British Journal of Photography is screening a day of films today (Friday 20 May) at the Photo London art fair at Somerset House.
One of highlights of the programme is a free screening of James Crump’s acclaimed documentary, Troublemakers: The Story of Land Art (2015), just released in the UK. The 72-minute film tells the story of how, in the late 1960s, a cadre of emerging New York artists sought to transcend the limitations of art. They were looking for a larger canvas to work on.
Troublemakers mines previously unseen photographs to resurrect the lives of artists who made earthworks, rather than artworks, and whose creations still exist – on a monumental scale – in the desolate deserts of the American southwest.
“In doing so, they thought they were going to end galleries,” says director James Crump, whose film explores how, in making works that can never be possessed as an object in a gallery, such artists stood in direct contrast to the emerging, hyper-speculative contemporary art world of the day, and, evermore so, the present day.
Gittoes established the Yellow House, a cultural centre to promote art, photography and filmmaking, documenting his struggle to engage with children who had never operated a camera, but were very familiar with weaponry. And so, Gittoes street kids begin to photograph the things they saw in their daily lives, including the immediate aftermath of a local bombing, with bloodied bodies stumbling past the boy’s shaking camera. Be warned, it’s not the kind of film to be consumed with an ice cream.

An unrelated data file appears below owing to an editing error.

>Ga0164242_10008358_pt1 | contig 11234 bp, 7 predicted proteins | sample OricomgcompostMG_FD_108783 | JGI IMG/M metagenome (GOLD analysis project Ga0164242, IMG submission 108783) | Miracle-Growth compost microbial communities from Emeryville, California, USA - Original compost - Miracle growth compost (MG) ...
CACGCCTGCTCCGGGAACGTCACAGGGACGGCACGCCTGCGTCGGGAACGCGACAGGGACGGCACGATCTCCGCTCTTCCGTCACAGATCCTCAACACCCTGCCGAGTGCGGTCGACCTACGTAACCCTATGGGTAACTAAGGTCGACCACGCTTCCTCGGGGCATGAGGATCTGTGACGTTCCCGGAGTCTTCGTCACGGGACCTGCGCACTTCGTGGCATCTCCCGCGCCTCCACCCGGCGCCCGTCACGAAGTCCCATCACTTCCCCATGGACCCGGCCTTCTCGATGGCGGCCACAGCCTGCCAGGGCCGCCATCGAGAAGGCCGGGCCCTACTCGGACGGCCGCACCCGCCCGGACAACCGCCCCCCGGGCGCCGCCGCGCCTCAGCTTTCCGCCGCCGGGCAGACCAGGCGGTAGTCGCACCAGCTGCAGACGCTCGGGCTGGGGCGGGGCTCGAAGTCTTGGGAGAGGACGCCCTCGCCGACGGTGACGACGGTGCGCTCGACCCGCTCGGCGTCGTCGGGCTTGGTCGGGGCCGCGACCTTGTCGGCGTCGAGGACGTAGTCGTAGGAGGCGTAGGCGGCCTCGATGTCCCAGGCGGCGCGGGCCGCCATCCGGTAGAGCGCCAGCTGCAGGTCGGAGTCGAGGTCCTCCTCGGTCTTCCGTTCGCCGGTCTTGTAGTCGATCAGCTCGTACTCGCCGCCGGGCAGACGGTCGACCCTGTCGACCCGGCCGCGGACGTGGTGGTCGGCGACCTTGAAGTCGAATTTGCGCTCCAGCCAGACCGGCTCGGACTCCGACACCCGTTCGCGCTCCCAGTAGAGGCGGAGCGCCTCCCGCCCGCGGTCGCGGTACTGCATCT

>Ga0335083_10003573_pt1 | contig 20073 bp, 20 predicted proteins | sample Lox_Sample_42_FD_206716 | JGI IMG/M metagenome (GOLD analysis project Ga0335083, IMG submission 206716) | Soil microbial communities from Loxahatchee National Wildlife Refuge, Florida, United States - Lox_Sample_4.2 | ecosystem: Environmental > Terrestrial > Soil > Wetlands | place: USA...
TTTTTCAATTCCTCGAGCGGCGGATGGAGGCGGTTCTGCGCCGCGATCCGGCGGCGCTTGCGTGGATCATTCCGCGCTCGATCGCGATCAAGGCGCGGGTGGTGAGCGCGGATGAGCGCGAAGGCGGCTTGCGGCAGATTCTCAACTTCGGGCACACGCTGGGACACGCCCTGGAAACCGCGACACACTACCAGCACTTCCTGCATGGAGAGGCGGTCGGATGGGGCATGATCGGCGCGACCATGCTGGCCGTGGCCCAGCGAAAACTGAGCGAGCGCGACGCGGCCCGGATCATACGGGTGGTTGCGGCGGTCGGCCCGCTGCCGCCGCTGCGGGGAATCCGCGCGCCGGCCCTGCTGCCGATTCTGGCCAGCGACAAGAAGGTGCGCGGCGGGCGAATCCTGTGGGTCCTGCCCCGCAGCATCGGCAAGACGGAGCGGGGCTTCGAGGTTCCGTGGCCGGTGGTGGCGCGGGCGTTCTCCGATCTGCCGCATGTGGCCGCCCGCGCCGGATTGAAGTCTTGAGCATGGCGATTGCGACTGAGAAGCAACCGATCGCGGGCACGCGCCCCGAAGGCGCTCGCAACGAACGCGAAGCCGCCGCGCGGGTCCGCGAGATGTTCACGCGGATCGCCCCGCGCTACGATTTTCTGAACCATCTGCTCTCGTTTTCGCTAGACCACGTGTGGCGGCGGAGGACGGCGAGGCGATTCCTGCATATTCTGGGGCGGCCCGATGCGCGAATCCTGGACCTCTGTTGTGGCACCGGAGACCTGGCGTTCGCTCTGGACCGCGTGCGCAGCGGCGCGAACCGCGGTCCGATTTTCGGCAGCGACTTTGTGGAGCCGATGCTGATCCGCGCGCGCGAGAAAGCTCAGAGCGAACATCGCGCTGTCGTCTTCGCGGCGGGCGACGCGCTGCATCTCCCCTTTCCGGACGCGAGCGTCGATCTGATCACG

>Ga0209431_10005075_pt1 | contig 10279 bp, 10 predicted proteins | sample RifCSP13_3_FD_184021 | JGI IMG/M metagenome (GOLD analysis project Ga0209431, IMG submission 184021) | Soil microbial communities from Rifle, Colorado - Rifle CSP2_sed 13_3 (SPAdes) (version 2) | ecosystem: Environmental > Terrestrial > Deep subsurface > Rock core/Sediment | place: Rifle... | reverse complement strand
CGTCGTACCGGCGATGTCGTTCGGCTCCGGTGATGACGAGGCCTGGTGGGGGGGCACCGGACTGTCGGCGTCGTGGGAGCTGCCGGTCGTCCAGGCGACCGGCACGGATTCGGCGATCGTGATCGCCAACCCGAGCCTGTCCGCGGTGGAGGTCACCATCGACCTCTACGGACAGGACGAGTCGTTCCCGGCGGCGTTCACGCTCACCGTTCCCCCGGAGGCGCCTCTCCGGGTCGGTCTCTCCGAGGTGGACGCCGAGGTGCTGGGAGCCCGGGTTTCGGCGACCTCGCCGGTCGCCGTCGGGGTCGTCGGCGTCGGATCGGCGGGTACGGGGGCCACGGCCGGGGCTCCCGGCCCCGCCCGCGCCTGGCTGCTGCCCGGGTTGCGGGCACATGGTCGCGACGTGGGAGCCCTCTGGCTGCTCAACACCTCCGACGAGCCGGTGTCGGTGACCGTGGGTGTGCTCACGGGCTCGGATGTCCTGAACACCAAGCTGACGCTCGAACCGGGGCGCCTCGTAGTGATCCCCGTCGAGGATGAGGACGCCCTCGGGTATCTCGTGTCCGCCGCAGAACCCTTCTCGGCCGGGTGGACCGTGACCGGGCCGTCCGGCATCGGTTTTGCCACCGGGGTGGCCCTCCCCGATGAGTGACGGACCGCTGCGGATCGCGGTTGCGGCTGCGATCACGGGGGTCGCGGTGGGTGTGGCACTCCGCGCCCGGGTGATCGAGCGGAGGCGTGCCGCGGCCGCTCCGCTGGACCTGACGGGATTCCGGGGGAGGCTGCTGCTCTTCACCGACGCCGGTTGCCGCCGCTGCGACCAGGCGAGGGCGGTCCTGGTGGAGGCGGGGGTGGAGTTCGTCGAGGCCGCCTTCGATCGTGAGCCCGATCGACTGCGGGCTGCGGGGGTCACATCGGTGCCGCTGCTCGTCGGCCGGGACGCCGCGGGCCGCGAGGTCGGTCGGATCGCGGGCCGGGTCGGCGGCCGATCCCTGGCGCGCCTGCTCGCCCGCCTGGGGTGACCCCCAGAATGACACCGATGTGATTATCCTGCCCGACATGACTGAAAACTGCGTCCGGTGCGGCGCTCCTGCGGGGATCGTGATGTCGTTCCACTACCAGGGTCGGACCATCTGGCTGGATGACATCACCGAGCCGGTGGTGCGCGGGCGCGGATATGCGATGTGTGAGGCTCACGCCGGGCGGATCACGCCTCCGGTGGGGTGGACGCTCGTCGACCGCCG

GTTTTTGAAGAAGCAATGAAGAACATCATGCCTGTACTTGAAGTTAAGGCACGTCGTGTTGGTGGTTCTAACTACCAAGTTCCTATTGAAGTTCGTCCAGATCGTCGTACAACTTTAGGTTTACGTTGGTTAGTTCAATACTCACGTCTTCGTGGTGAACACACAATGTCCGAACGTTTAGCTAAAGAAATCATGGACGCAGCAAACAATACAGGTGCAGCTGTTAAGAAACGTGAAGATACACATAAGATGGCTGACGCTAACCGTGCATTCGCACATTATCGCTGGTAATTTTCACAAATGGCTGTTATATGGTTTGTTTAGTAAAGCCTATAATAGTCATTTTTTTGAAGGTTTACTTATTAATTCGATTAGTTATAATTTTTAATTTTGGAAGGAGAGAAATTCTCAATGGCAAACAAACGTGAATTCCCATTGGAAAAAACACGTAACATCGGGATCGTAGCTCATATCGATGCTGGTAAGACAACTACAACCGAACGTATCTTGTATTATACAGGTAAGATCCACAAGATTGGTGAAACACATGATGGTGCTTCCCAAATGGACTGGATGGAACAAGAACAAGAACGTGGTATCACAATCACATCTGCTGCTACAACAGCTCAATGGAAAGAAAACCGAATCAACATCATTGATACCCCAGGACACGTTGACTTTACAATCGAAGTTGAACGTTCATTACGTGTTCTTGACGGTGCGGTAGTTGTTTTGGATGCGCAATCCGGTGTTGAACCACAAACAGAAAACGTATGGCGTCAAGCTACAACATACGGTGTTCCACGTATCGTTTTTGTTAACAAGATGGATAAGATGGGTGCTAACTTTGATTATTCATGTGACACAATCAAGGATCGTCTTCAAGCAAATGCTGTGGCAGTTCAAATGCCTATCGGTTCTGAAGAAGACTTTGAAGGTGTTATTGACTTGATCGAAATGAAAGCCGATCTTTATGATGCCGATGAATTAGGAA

Snow Monkey will screen from 1.30pm, while Troublemakers will begin at 4pm.
Our programme of short films begins with a presentation of this year’s Ones To Watch, our annual talent search for the best emerging photographers. Nominated by curators, publishers, editors, festival directors and fellow photographers, the work of 16 artists – drawn from around the world, from Beijing to Mexico City – will be shown to an original soundtrack byJacob Brookman.
It follows with Juno Calypso’s short film adaptation of Joyce (2015), the fictional alter ego she inhabits for much of her work, through which she explores “modern rituals of seduction and the laboured construction of femininity”. Calypso showed the film alongside her stills photographs from the ongoing project at TJ Boulting this spring, having been named the winner of BJP’s International Photography Award.
As Chinese Visual Festival draws to a close in London, we present a rare opportunity to see an early work from one of the country’s leading new-wave filmmakers, Zhao Liang, director of acclaimed documentaries such as Crime and Punishment (2006), Petition (2009), and his most recent, Behemoth (2015), largely unseen in his home country.
In City Scene (2004-05), the photographer-turned-filmmaker and installation artist serves up a series of roughly-shot vignettes, reflecting on the social reality of urban China in the run up to the Beijing Olympics. Capturing small, seemingly insignificant moments in the lives of ordinary people, set against the backdrop of huge economic turmoil, his shorts are poetic and sometimes brutal or surreal. But the films are nonetheless simple and direct observation; his camera an alien interloper, witness to unfathomable change.